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Programming classes or self-teach? (physics major)

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  • Thread starter RunSwimSurf
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  • #1
RunSwimSurf
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Main Question or Discussion Point

Hello. I am a third year physics major (technically, although I am still taking 200 level classes) and understand that programming is a must. I do not know anything about programming.

I initially planned on taking a summer programming course (if not, then next fall) but it seems as though I'd have to take 2 or 3 classes (due to prerequisites). I do not want to delay graduating. Also, these are programming classes in the Computer Engineering/Computer Science department.

The physics department (upper div) has these:
1. Physics With Symbolic Algebra Software (3)
Learning symbolic algebra programming (e.g. Mathematica) to enhance the problem-solving abilities of students in physics, engineering and mathematics. Interpolation and fitting of experimental data. Sophisticated graphics, animations, analytic calculations, and numerical solutions for a variety of physics problems.

2. Computational Methods in Theoretical Physics (3)
Symbolic (e.g. Maple/Mathematica) and numerical (e.g. Fortran 95/C++) programming, and their applications: e.g. classical mechanical Hamilton equations, quantum mechanical bound and scattering-state problems, Schrodinger equation, Lippmann-Schwinger equation, Dirac equation.

3. Computer Interfacing in Experimental Physics (3)
Modern data acquisition and analysis methods using computer-based equipment and high level software. Physics experiments performed with standard personal computers, research-quality data acquisition hardware, and programmable instruments. Computer use as tool in execution and interpretation of experiments.

My question is: would these physics classes be enough programming or would I need to supplement them with CompSci or CompEng classes? My undergrad advisor suggested I should take a programming class if I was interested, but that it was not truly necessary.

If self-taught programming is a good idea, any recommendations on which language(s) to learn (also any books)?

Thank you for your time.

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Answers and Replies

  • #2
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I'd say physics majors are well equipped to handle learning programming on their own. C++, fortran, mathematica, matlab, python are used often in science. For C++, the big one, I suggest https://www.amazon.com/dp/0672326973/?tag=pfamazon01-20. It goes through all the basics of computing and programming.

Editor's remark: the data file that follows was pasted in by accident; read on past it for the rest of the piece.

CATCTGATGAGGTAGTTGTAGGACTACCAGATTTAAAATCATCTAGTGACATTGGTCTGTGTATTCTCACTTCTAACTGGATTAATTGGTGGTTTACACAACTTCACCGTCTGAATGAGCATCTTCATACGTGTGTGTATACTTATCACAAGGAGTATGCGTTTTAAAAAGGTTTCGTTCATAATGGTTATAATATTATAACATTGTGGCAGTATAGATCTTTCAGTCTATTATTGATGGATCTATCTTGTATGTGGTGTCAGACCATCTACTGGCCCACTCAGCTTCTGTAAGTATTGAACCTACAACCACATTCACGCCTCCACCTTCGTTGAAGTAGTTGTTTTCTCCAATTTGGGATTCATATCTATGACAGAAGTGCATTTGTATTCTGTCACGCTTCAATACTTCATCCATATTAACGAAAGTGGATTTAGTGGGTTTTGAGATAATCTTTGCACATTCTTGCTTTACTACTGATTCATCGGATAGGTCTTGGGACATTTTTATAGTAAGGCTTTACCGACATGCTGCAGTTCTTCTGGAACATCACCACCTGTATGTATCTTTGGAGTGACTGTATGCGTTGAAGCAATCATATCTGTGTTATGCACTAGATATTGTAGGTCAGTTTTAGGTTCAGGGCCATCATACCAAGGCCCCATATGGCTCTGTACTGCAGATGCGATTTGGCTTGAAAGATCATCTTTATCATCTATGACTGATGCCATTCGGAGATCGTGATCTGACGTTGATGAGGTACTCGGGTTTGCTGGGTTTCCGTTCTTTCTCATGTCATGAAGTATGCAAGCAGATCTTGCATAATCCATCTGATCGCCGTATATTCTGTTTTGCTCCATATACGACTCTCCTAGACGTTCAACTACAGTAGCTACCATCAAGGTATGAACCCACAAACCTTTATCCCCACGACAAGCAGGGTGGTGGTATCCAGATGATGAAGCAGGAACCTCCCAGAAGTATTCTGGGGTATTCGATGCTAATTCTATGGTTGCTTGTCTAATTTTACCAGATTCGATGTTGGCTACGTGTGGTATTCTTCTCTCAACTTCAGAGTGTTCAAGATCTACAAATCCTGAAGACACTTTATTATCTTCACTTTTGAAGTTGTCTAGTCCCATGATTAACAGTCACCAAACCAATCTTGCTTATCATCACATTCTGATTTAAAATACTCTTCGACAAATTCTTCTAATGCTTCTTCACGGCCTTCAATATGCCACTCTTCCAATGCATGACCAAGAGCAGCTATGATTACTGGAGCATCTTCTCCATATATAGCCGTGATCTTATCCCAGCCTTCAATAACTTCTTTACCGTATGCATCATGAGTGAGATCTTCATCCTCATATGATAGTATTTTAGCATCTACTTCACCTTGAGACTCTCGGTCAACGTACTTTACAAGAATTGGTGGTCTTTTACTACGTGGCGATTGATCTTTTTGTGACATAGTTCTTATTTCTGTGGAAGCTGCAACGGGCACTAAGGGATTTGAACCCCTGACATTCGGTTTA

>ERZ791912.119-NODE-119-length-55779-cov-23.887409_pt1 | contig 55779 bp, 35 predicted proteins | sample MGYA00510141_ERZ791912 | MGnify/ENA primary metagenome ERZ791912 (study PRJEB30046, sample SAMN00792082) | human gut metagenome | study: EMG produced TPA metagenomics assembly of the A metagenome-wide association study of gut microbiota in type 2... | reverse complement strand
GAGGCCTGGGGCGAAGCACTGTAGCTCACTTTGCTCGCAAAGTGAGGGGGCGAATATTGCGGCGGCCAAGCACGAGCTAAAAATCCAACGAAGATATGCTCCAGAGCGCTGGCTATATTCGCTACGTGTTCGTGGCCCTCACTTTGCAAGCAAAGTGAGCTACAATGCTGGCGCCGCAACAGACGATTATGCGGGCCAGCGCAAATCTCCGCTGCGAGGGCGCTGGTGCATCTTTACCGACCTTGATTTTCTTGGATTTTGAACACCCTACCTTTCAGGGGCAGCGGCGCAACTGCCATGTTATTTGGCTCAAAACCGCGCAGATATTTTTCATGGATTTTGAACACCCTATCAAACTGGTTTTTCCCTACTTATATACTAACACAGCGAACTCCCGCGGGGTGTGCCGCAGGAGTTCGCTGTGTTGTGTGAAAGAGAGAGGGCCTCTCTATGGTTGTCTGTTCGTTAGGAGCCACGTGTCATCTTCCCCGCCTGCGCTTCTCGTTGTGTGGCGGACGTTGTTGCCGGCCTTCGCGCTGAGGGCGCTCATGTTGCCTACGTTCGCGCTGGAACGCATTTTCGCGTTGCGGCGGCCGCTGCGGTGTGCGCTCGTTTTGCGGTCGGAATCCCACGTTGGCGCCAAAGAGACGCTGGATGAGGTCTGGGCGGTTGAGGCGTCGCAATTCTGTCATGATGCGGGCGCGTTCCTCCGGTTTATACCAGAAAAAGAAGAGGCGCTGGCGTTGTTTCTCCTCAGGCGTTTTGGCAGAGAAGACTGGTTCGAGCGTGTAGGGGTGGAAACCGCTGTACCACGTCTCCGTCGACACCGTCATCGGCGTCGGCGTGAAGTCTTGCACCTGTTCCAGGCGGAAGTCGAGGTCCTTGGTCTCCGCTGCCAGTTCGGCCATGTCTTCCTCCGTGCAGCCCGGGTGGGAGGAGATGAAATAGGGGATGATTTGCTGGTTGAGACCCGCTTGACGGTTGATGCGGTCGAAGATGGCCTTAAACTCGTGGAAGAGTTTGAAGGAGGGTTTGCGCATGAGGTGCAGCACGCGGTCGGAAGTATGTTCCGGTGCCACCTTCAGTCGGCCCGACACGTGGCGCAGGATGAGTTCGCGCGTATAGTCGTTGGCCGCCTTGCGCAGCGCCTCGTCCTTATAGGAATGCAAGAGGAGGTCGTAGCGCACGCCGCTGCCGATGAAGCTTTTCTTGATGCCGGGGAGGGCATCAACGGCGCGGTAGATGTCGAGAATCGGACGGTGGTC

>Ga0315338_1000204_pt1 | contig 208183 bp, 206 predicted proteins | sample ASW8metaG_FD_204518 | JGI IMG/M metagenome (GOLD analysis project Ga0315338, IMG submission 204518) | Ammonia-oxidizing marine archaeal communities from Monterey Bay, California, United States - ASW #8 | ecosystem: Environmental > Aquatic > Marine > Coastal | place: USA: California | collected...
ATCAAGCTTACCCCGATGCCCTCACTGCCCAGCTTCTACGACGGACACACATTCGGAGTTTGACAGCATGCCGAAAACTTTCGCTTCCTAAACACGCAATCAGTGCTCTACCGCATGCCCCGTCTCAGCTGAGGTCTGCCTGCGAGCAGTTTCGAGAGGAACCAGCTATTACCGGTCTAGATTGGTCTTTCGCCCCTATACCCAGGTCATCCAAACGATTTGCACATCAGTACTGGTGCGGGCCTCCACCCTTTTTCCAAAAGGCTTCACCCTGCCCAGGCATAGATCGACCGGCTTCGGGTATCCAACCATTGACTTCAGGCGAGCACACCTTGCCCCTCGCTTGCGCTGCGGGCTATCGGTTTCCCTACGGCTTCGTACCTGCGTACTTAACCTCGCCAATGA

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  • #3
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You most likely could self-teach yourself, though I find that it would be best to learn your first language in a formal setting. I find that it would allow you to work on building the proper mindset for syntax, debugging and overall structures of programming. Additionally, if you had problems you'd have an easy resource in your professor or fellow students. After the first language, it's not too difficult to self teach or learn as you go in other languages (especially if you started with a more structured language).

The second course you mentioned is the closest to a real programming course, although the third seems like it could be quite useful if you see yourself as an experimentalist, but it doesn't really specify a focus on actual programming. I wouldn't recommend the first one, though, as programs such as Mathematica (even LaTeX) can be self-taught quite easily if one has had true programming knowledge.

The advantages of taking the second (or third) over simply self-teaching yourself is that in addition to learning programming, you also learn specific methods for solving problems in physics and why certain methods one might initially try won't work accurately. If there's any sort of computer efficiency requirement like there is where I am, it might be simplest to simply take a course in it, thus killing two birds with one stone.

Hope that helped. Keep in mind that this is largely just my experience, and the point that you could learn it on your own is valid, since the process of learning my first programming language (in HS) didn't really hinge on the teacher at all. It is logic and problem solving, after all, which are two things that a physicist needs to be good at anyways.
 
  • #4
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My question is: would these physics classes be enough programming or would I need to supplement them with CompSci or CompEng classes?
They should be enough.

If self-taught programming is a good idea, any recommendations on which language(s) to learn (also any books)?
C++. If you can handle C++, you can handle anything. You might also want to do something in Matlab or R, since that gets you into a different world.

As far as books. The intro one is Brian Eckel's Thinking in C++. For more advanced stuff get the Pragamatic Programmer and also look at the bibliography....